The rotters’ club

Pick ‘n’ mix used to be one of the delights of a trip to Woolworths in the days when the company was still a part of the English high street.

You can still pick and mix sweets in other shops, but when I was a kid, it was the wonder of Woolies and nobody else.

You can also still pick and mix in the garden – and it’s an annual and often back-breaking, boring task with no reward of a sugary sensation when you’ve finished.

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I’m talking about leaves; those things on trees that are now falling merrily to the ground where, left unmoved, they soon turn into disgusting masses of sodden and decaying vegetation. They block drains, they encourage pests and diseases and they are the bane of the autumn garden.

So do something about them – and I don’t mean scrape them into a pile and set fire to them. That’s a waste of potentially free nutrients for the beds and borders of the future, and unless you’re a very adept pyromaniac, burning leaves results in a lot of smoke and an unpleasant smell.

But if you collect all those fallen leaves and pile them into a heap, they will start to decompose and, hey presto, in a couple of years they’ll have turned into rich organic material to use as a mulch or soil conditioner.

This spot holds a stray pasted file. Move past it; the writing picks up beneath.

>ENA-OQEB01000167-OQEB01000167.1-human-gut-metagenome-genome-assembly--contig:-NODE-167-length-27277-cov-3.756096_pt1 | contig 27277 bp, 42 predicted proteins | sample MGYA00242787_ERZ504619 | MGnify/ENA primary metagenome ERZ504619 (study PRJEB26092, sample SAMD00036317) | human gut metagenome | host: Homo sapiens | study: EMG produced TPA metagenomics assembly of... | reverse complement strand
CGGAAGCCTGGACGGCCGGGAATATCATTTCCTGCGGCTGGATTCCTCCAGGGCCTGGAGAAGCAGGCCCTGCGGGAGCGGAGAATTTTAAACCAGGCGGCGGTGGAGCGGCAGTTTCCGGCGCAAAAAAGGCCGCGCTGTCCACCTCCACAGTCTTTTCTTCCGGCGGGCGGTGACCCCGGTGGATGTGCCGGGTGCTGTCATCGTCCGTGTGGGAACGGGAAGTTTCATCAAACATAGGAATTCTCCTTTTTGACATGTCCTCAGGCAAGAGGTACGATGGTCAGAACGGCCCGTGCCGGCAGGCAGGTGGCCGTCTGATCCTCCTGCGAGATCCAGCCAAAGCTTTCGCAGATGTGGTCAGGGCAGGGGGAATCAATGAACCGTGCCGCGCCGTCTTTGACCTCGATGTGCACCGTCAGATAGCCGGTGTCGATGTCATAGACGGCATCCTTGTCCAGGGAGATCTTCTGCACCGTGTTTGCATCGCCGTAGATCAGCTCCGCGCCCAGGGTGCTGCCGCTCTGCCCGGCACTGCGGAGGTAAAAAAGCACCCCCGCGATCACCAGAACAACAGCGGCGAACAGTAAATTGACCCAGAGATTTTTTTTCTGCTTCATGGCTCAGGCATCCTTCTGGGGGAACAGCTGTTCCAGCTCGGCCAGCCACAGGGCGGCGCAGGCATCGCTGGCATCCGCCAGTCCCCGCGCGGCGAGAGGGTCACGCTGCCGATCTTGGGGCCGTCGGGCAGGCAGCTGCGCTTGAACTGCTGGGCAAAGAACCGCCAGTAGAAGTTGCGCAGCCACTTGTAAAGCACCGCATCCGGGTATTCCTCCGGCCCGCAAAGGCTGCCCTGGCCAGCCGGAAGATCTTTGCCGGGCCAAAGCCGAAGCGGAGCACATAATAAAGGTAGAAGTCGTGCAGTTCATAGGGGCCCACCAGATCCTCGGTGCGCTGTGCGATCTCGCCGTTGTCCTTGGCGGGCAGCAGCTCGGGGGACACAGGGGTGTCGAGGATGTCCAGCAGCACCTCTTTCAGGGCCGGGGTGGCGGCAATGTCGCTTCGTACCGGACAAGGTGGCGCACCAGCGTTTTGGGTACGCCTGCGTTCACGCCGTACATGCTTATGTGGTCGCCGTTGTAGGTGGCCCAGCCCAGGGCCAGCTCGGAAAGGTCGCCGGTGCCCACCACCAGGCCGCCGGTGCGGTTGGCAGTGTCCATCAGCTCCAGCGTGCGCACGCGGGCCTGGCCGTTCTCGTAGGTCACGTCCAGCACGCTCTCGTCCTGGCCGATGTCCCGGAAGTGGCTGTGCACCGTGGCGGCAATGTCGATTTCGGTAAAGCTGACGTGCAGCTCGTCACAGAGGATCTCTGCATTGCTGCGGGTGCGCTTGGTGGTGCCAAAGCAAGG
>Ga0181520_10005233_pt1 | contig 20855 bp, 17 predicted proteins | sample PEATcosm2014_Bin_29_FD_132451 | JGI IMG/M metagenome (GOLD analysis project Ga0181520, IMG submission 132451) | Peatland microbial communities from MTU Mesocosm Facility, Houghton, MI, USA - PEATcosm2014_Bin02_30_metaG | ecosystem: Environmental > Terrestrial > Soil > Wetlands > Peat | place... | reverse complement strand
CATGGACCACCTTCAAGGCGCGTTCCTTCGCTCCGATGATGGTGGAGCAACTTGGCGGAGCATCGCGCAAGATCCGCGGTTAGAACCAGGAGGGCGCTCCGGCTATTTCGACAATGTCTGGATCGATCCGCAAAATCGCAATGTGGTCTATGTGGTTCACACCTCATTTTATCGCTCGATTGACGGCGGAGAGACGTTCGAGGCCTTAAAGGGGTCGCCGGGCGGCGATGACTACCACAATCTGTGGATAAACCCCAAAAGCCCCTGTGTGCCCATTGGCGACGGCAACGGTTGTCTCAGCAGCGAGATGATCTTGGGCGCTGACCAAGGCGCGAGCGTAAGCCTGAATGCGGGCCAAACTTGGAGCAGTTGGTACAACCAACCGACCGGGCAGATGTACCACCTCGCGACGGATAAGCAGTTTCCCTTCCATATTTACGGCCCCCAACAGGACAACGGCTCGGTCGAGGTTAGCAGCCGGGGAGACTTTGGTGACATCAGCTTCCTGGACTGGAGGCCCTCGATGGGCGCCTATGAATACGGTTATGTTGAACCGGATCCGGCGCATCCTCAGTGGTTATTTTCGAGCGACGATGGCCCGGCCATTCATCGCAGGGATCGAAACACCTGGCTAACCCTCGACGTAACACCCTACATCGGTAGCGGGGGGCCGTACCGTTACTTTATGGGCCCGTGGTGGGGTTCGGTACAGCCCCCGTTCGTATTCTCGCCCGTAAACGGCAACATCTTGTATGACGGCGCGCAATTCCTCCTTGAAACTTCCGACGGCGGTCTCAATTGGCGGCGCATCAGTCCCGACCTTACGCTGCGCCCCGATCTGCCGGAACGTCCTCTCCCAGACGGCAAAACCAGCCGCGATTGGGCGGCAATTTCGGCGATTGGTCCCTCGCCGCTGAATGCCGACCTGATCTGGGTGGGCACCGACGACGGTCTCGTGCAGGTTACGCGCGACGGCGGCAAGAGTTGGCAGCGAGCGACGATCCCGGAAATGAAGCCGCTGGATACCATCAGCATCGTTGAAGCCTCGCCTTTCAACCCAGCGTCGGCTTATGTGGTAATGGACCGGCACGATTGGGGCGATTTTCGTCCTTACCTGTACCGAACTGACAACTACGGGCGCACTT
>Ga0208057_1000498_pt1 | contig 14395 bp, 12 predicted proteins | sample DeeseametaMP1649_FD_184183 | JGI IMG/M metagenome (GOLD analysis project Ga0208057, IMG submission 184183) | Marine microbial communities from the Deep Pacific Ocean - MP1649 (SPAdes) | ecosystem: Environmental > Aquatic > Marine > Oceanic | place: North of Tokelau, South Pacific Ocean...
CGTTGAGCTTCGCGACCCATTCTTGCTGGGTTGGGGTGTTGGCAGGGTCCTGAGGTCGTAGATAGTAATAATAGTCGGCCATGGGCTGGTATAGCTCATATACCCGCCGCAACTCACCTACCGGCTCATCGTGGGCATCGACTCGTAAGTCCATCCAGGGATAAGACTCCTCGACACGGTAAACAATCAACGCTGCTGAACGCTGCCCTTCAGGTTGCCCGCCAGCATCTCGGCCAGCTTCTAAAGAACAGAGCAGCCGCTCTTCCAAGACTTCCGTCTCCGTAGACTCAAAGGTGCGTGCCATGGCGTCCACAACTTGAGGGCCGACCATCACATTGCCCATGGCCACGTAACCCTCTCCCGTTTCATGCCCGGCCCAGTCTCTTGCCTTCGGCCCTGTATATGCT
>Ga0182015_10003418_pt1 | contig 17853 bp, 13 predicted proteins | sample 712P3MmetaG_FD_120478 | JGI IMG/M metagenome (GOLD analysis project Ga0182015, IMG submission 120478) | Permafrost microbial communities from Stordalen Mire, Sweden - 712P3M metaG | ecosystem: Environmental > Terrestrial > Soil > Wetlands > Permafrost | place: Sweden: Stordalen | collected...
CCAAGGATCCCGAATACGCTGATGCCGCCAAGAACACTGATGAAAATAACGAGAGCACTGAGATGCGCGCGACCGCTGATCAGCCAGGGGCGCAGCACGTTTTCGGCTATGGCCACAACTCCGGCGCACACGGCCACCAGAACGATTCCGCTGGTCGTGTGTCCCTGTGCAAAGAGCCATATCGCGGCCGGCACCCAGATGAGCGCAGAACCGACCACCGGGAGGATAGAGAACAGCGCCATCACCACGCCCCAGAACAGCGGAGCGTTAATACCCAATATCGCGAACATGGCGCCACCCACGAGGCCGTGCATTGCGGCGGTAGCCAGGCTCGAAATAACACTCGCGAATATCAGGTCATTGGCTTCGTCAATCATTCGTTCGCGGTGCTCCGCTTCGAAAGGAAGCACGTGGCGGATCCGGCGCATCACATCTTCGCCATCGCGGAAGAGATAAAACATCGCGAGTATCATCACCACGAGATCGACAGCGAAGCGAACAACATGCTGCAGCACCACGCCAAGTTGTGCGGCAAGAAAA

By the word “heap”, I mean a properly constructed container to house the leaves and to stop them flying off during the winds of winter.

It’s a relatively simple job – buy four wooden posts (at least five feet long) and arrange them to form the four corners of a square in a sheltered, out-of-the-way part of the garden. Hammer them into the soil and them nail chicken wire to them to make your container.

Then just keep collecting leaves and layering them into the “heap”, ensuring that they are neither too wet nor too dry. If you want to speed up decomposition, add an accelerator like fresh horse dung which will help ensure enough heat is generated.

If there’s no room for a wire enclosure, fill a black polythene bin bag with damp leaves, cut a few air holes, tie the top and leave it somewhere sheltered to get on with its job. Cheap and very simple.